Plots against concerts and special events will continue to occur at the hands of the full spectrum of lone offenders/homegrown violent extremists and terrorist groups. Based on some of their past attacks, motivations, intentions, and capabilities, some might succeed. It is only a matter of how well security professionals mitigate against these attacks.
In late September at the Global Security Exchange 2018 (formerly the ASIS International Annual Seminar & Exhibits), I presented a lecture on “Hardening Concerts and Special Events in a New Era.” My presentation included a map of Europe on which I highlighted five countries (in addition to Turkey) I assess to face the highest risk of attacks on concerts and special events.
Two of those five nations were the Netherlands and Spain. A few days after my presentation, Dutch police reportedly foiled a “major terrorist attack” in which the main suspect wanted to target “a large event in the Netherlands where there would be a lot of victims.” And in early October, Spanish police busted a hirabi recruitment ring that operated in 17 prisons and included two men convicted over the deadly 2004 Madrid train bombings (“Hirabi” is a derisive Arabic term implying unlawful violence, and is far more appropriate than the term “jihadist,” which grants honor).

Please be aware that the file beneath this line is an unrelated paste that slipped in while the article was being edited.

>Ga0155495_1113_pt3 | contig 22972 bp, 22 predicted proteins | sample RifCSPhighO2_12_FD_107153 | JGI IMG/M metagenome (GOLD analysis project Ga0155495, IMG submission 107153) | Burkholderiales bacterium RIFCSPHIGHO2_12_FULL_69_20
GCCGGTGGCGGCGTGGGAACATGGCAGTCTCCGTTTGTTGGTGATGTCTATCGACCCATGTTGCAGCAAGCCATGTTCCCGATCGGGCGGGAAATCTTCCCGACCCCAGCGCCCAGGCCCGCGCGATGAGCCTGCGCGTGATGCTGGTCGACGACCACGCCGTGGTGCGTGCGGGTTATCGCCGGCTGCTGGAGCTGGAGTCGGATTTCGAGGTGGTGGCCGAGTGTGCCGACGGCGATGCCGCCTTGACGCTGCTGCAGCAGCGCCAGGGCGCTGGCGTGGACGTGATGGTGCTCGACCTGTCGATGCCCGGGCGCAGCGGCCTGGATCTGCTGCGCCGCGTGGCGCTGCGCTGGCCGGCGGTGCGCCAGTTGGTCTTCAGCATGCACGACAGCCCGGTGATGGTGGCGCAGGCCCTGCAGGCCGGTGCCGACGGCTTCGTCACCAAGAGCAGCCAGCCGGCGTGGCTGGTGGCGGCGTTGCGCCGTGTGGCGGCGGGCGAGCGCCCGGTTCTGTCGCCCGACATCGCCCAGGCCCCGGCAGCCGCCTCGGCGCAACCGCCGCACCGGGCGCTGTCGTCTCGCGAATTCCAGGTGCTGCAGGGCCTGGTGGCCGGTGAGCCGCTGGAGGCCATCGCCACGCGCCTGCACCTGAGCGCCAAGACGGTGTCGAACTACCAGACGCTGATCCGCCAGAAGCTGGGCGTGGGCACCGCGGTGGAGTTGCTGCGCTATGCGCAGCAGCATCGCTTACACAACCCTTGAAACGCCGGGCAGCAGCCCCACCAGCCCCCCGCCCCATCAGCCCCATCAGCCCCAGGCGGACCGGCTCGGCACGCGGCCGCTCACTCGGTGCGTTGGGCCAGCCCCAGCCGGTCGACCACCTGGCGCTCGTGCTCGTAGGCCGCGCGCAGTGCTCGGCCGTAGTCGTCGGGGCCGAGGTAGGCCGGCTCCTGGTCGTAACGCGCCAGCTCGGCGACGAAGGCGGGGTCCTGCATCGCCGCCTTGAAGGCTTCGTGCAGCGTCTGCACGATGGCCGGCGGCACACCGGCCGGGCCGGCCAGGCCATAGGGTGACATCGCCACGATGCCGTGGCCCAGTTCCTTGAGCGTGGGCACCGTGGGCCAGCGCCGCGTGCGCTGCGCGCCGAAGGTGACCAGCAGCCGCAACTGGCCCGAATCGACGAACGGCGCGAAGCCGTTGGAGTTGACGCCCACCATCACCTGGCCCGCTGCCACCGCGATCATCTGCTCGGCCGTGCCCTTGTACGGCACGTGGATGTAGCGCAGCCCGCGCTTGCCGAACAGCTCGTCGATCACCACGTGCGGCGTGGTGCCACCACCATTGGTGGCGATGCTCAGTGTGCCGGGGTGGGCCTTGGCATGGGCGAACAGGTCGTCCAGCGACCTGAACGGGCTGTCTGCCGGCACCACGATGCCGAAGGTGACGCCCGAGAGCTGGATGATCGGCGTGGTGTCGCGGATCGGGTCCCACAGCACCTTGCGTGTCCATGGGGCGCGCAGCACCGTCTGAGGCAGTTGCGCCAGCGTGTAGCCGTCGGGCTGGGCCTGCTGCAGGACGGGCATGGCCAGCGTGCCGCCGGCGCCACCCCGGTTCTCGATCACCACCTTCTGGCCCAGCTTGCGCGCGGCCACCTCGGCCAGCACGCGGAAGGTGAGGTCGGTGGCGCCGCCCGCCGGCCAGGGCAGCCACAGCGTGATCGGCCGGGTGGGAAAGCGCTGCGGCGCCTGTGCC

Also days after my presentation and seemingly to commemorate the first anniversary of Stephen Paddock’s shooting spree from the Mandalay Bay hotel into the Route 91 Harvest music festival in Las Vegas, the media arm of Daesh threatened knife attacks on concerts (Daesh is a similarly derisive term for Islamic State that its members do not look kindly upon). It featured a poster of a hirabist hiding a knife, superimposed on a stock image of a concert.
The bottom line is that concerts and special events are targets for various types of terrorists and lone offenders – hirabists, left-wingers, right-wingers, and separatists. They are symbols of Western lifestyle that some terrorists like to target, and they can also facilitate indiscriminate killings by terrorists and lone offenders alike. Paddock’s aforementioned shooting a year ago is an example of the latter; he killed 58 people and injured 850. The May 2017 suicide bombing at the end of the Ariana Grande concert in Manchester, England, is arguably an example of an attack against a symbol of Western lifestyle that also facilitated indiscriminate killings.